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Laluk, N., Montgomery, L., Tsosie, R., McCleave, C., Miron, R., Carroll, S., . . . Schneider, T. (2022). Archaeology and Social Justice in Native America. American Antiquity, 1-24. doi:10.1017/aaq.2022.59

Using Indigenous Standards to Implement the CARE Principles: Setting Expectations through Tribal Research Codes

Year

Biomedical data are now organized in large-scale databases allowing researchers worldwide to access and utilize the data for new projects. As new technologies generate even larger amounts of data, data governance and data management are becoming pressing challenges. The FAIR principles (Findable, Accessible, Interoperable, and Reusable) were developed to facilitate data sharing. However, the Indigenous Data Sovereignty movement advocates for greater Indigenous control and oversight in order to share data on Indigenous Peoples’ terms. This is especially true in the context of genetic research where Indigenous Peoples historically have been unethically exploited in the name of science. This article outlines the relationship between sovereignty and ethics in the context of data to describe the collective rights that Indigenous Peoples assert to increase control over their biomedical data. Then drawing on the CARE Principles for Indigenous Data Governance (Collective benefit, Authority to control, Responsibility, and Ethics), we explore how standards already set by Native nations in the United States, such as tribal research codes, provide direction for implementation of the CARE Principles to complement FAIR. A broader approach to policy and procedure regarding tribal participation in biomedical research is required and we make recommendations for tribes, institutions, and ethical practice.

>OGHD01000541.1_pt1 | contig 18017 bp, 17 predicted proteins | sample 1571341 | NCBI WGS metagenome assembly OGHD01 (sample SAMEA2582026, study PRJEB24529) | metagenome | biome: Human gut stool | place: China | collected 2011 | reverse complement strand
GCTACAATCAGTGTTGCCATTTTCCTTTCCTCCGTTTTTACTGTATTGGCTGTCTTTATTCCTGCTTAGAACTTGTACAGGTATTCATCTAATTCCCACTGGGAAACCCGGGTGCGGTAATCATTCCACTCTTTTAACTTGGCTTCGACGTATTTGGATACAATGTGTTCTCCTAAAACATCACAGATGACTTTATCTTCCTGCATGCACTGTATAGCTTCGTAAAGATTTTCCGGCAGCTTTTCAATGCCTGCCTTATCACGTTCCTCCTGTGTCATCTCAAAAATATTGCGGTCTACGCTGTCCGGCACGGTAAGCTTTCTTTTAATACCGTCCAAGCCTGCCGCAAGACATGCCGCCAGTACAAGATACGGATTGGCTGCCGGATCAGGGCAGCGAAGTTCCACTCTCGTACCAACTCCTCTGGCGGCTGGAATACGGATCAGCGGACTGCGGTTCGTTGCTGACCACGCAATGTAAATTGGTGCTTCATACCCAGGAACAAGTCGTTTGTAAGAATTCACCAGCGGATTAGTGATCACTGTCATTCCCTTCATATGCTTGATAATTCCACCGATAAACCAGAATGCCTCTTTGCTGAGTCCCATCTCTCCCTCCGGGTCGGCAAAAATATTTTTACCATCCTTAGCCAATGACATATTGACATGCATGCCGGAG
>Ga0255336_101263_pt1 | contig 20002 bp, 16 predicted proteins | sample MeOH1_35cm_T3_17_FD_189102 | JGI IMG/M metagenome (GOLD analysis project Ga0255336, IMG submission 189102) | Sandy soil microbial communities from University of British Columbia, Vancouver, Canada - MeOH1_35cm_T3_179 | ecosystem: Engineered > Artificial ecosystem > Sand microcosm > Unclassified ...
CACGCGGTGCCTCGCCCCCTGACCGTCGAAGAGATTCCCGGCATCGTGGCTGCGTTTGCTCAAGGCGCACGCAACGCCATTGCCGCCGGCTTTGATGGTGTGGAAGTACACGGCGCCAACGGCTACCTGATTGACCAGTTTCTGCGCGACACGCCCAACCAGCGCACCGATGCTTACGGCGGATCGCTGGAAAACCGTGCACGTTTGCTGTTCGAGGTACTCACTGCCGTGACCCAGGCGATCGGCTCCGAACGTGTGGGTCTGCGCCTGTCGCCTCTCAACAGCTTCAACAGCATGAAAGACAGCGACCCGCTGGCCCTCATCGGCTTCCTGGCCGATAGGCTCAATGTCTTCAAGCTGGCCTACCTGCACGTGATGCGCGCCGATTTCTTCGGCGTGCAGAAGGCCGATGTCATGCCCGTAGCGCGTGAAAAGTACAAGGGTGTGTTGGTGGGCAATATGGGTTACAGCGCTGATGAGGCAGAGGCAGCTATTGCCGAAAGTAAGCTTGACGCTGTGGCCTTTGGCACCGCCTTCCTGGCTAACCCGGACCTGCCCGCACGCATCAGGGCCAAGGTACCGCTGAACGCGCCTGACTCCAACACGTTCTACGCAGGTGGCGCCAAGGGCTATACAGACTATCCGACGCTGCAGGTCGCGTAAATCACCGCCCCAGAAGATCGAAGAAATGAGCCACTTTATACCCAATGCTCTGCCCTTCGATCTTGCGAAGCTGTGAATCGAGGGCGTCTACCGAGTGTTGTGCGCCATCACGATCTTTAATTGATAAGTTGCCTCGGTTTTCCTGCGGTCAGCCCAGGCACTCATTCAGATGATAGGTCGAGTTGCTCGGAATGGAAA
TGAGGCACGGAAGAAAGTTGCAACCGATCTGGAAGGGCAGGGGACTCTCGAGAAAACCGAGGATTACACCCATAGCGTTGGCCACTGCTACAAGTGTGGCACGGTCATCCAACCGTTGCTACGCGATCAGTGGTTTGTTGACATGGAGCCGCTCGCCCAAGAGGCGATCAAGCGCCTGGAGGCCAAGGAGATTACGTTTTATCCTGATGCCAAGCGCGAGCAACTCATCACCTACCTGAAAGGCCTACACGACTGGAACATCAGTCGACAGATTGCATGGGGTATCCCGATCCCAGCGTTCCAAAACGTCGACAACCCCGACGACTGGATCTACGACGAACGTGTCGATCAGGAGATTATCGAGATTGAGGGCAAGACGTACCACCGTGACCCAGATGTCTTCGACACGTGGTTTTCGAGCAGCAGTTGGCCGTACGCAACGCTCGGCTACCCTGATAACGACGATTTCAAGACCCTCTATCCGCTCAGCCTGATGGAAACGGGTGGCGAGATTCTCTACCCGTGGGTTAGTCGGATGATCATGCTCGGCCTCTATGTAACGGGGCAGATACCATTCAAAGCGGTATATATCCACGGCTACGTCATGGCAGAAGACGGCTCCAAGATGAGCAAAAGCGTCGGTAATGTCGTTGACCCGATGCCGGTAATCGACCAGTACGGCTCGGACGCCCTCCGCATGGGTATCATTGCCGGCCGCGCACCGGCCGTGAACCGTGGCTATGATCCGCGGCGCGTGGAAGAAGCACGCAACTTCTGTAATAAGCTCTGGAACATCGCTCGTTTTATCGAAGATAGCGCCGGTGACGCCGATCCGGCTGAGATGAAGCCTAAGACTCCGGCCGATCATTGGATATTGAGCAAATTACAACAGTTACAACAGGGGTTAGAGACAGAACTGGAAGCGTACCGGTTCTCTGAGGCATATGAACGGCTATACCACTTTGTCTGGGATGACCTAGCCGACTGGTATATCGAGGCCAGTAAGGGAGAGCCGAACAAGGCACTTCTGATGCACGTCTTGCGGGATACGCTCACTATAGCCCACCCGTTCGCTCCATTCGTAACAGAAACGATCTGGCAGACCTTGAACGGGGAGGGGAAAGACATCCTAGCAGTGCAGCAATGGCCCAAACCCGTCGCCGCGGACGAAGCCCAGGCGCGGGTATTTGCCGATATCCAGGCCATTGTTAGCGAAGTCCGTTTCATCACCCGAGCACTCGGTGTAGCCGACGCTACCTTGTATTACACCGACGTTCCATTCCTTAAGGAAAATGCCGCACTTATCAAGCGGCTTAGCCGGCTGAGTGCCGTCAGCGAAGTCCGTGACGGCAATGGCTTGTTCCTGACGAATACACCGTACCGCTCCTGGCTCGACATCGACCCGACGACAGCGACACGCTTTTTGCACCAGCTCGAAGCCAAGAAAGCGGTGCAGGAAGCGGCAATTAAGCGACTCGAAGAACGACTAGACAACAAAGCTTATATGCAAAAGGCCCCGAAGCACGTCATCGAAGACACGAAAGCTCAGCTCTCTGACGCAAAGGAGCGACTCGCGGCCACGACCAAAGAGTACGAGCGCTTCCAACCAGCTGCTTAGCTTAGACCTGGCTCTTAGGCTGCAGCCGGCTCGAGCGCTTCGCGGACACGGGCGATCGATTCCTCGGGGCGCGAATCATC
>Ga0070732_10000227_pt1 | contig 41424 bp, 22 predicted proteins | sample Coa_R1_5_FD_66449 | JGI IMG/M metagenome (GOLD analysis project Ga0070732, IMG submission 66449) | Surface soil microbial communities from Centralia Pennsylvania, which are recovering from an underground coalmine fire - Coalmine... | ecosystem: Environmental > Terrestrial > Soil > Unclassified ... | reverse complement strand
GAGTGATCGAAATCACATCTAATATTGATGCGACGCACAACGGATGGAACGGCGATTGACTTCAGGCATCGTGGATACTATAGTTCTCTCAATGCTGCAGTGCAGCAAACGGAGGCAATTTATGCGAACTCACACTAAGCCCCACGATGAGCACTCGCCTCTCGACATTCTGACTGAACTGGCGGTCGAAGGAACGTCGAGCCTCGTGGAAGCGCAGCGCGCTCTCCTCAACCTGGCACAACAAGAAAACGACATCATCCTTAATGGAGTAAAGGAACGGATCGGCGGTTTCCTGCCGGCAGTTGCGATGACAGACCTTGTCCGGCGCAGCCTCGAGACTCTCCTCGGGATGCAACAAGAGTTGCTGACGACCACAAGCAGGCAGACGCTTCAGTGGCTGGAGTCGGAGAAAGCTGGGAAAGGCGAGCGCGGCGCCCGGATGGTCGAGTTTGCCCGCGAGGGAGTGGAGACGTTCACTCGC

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Carroll Stephanie Russo, Garba Ibrahim, Plevel Rebecca, Small-Rodriguez Desi, Hiratsuka Vanessa Y., Hudson Maui, Garrison Nanibaa’ A. Using Indigenous Standards to Implement the CARE Principles: Setting Expectations through Tribal Research Codes. Frontiers in Genetics. Vol. 13. 2022. DOI=10.3389/fgene.2022.823309. https://www.frontiersin.org/article/10.3389/fgene.2022.823309